Europeans Reject 'Undemocratic' TTIP Clause, Consultation Finds

TTIP protest
European farmers and pro-democracy activists demonstrate against the Transatlantic Trade and Investment Partnership (TTIP) near the European Commission headquarters in Brussels December 19, 2014. Pascal Rossignol/REUTERS

A European commission report on the findings of a Europe-wide public consultation has outlined 'widespread opposition' to major parts of the proposed free trade agreement between the EU and U.S. known as the Transatlantic Trade and Investment Partnership (TTIP).

The consultation received a record of almost 150,000 responses and involved several organizations including trade unions, law firms, national chambers of commerce, NGOs and others, and focused on one of the most controversial aspects of the agreement, the Investor State Dispute Settlement (ISDS) clause.

Critics say the ISDS clause would allow private companies to sue national governments in secretive international tribunals for attempting to regulate areas of the economy that might result in a loss for private companies.

The consultation, which was carried out between late-march and mid-July last year, asked people 12 questions concerning investor protection and the ISDS clause. According to the European Commission report, replies "collectively reflect a rejection of ISDS as a matter of principle. Most of them also reflect opposition against TTIP in general." The report adds "ISDS is perceived by most of the respondents as undemocratic, or as a threat to public finance… A significant number of respondents are concerned about the implications of TTIP and ISDS for democracy and democratic values. Some respondents are concerned about sovereignty issues and that the EU is being forced to succumb to American standards and attitudes, or would otherwise suffer from a power imbalance."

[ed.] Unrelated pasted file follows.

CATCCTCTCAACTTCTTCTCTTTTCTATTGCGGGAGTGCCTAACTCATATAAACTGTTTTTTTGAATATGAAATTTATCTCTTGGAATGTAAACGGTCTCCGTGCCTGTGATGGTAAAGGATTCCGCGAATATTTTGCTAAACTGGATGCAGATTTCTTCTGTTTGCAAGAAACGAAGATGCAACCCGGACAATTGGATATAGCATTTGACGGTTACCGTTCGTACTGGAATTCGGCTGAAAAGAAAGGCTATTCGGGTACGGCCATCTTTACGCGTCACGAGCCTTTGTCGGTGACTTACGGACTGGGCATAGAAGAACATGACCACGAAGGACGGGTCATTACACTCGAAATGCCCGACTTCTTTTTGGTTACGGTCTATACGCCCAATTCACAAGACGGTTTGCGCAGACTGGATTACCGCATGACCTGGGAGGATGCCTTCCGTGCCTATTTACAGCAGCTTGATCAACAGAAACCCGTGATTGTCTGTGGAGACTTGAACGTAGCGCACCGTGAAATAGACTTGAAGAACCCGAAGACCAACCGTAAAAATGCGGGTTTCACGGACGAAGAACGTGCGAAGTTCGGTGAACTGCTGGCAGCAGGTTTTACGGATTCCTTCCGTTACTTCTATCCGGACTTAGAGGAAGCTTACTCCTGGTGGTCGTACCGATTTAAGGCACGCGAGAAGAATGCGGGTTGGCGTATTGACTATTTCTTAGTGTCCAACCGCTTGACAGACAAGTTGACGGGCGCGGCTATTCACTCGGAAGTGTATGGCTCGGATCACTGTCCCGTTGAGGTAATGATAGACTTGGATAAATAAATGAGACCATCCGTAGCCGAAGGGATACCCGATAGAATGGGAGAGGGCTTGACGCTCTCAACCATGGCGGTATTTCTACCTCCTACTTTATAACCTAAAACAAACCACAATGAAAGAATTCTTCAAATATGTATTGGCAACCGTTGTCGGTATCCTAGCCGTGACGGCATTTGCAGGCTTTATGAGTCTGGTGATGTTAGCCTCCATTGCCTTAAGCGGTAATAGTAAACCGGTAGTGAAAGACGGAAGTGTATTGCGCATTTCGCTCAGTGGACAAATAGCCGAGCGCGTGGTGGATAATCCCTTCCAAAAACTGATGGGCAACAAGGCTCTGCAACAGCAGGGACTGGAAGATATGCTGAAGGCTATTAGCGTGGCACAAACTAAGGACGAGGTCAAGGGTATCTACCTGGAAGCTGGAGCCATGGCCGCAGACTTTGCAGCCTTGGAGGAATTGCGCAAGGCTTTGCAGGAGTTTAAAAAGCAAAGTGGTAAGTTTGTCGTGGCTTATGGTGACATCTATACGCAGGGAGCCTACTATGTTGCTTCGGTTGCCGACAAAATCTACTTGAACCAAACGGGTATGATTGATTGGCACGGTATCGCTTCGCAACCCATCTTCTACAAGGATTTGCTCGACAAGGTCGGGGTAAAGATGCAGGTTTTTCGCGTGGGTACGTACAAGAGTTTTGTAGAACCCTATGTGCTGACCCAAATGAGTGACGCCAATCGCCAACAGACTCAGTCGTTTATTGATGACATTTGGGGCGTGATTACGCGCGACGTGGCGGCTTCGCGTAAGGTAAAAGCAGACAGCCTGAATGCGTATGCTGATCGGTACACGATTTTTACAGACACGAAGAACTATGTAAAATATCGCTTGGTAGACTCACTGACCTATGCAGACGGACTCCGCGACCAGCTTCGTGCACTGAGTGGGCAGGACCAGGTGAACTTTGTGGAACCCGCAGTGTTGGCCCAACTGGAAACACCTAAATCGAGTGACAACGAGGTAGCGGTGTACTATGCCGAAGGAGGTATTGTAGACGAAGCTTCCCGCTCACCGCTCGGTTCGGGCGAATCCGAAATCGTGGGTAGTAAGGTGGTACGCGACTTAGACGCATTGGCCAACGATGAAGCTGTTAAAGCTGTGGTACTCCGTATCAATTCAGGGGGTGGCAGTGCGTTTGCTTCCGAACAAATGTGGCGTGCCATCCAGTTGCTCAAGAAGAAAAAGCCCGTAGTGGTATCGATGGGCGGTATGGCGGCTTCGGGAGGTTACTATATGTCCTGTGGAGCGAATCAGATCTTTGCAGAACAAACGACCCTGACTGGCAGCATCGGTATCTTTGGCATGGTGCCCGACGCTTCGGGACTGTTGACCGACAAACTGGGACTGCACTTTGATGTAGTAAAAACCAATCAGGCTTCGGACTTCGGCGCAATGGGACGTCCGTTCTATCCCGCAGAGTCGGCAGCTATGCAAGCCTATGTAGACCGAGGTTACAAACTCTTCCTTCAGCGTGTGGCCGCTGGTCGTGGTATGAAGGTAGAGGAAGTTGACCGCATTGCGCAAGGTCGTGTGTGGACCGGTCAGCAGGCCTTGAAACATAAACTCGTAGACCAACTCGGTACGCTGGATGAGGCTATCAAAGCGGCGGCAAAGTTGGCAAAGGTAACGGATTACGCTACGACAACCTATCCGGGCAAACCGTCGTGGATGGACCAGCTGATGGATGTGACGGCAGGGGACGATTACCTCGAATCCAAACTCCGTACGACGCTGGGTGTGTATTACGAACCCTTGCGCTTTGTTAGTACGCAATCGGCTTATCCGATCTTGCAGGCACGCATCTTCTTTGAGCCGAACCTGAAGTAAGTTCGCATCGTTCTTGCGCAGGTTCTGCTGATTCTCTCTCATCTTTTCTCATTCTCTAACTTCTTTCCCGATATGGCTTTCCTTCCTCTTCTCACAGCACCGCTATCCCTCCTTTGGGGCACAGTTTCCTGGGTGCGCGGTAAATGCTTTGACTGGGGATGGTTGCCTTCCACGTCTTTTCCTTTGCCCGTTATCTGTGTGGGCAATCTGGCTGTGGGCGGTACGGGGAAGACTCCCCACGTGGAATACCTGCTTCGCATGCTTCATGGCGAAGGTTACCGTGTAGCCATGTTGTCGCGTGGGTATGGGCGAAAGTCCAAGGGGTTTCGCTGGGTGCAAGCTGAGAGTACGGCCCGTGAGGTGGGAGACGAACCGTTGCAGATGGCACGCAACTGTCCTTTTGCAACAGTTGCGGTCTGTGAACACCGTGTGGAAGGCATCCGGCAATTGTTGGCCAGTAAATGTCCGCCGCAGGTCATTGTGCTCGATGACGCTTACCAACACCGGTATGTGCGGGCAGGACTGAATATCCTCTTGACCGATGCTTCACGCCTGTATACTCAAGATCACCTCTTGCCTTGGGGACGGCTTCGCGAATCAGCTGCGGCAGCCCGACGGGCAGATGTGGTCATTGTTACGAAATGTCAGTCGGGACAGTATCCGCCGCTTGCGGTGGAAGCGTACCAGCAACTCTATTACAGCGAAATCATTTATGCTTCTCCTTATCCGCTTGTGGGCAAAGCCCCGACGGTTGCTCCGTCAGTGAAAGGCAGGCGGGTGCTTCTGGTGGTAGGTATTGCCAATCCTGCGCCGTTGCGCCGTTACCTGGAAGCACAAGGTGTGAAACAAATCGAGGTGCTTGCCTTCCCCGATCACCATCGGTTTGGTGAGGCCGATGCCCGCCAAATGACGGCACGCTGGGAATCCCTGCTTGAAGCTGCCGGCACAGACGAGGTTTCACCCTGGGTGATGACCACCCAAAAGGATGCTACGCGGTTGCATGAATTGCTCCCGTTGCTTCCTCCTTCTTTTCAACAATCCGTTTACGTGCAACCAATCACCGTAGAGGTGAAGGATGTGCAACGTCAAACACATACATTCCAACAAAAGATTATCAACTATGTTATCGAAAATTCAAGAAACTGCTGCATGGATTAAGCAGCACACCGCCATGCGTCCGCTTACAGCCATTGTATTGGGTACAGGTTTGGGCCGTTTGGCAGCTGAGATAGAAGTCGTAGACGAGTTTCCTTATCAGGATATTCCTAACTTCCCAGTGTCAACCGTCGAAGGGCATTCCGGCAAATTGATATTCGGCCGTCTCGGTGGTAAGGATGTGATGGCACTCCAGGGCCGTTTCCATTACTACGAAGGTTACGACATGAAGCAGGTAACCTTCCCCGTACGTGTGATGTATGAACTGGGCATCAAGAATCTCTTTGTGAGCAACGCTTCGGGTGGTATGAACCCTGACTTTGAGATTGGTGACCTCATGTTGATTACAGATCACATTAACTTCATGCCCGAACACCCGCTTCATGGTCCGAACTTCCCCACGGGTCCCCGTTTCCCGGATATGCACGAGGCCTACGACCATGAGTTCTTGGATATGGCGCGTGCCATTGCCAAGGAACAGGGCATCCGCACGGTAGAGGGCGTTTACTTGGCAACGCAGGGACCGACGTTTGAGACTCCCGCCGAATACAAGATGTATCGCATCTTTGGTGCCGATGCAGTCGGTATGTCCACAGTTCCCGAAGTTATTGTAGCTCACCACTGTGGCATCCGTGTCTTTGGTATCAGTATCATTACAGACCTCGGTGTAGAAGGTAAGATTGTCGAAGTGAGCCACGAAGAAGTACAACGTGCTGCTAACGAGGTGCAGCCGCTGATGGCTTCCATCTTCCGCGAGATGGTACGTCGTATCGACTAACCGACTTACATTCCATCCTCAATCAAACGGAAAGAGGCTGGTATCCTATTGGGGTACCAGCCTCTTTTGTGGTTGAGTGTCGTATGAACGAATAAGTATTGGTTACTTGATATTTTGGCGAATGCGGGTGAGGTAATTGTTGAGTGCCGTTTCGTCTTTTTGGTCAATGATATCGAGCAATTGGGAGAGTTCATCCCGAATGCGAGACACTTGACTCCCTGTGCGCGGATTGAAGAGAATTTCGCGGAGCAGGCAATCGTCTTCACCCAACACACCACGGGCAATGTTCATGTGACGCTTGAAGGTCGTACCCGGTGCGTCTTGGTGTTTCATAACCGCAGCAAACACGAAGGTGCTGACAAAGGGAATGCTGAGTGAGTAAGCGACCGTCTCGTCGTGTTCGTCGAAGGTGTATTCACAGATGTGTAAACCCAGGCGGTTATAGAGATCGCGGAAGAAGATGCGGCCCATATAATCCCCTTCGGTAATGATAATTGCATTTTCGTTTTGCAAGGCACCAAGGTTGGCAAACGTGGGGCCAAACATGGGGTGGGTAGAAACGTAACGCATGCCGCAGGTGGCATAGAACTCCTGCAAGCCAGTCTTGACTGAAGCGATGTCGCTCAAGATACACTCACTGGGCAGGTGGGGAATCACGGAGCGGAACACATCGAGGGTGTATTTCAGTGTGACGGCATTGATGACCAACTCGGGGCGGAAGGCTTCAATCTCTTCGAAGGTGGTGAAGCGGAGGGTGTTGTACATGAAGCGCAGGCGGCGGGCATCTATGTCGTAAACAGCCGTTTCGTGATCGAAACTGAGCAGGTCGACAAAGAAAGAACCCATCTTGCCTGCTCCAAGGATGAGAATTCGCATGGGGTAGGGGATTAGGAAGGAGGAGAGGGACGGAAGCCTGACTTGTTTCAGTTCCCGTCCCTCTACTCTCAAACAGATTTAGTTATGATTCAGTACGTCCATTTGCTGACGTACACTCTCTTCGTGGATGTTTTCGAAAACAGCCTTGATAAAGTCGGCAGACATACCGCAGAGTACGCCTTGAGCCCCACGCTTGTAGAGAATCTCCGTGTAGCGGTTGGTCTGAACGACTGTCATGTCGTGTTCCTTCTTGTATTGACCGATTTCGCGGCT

A report by the campaign group, War on Want, pointed to several case studies of these tribunals, including one in Ecuador, where the government was successfully sued for $1.77 billion when it terminated Occidental Petroleum's contract after it broke national law. Another widely cited example is tobacco giant Phillip Morris's ongoing attempts to sue the Australian government for trying to regulate the packaging of cigarettes.

Executive Director of War on Want, John Hilary, thinks the overwhelming conclusion will most probably be disregarded: "Already you're seeing the European Commission showing contempt to European public because they hold a public consultation and say we're not going to take them into account… There is this massive gulf from where the public are on TTIP and where the politicians are on TTIP."

"There is something profoundly rotten in the whole conduct of the TTIP negotiations, Hilary continued. "Unprecedented levels of public interest and opposition are being disregarded and in their place reams of propaganda from Brussels and white hall here. There really is a massive democratic deficit."

European Commission president Jean Claude Juncker has previously hinted that his support for the ISDS clause is qualified at best, saying in July, just before his appointment: "I don't understand why great democracies would not have faith in the judiciary. We have courts which are able to deal with cases that are brought to them, and so I'm not really in favour of what one could call "private courts" or arbitration bodies which may sometimes reach good decisions but don't always have to justify their decisions."

When naming his Commission - a delicate political balancing act - Juncker also removed responsibility for approving the ISDS clause from pro-TTIP trade commissioner Cecilia Malmström to vice-president Frans Timmermans. Timmermans is from the Netherlands, who have raised concerns about the agreement.

However, support for the ISDS clause remains strong within the EU. In a letter addressed to Cecilia Malmström, 13 european trade ministers - including the UK, Spain, Denmark and Finland - outlined their insistence that ISDS be included within the TTIP negotiations: "The Council Mandate [granted for the negotiations] is clear in its inclusion of investor protection mechanisms in the TTIP negotiations; we need to work together on how best to do so. We are confident that you can achieve that goal and also secure our objectives across the whole of the mandate that the Council has provided we will work closely with the commission to achieve those aims."

The European commission did not immediately respond for comment.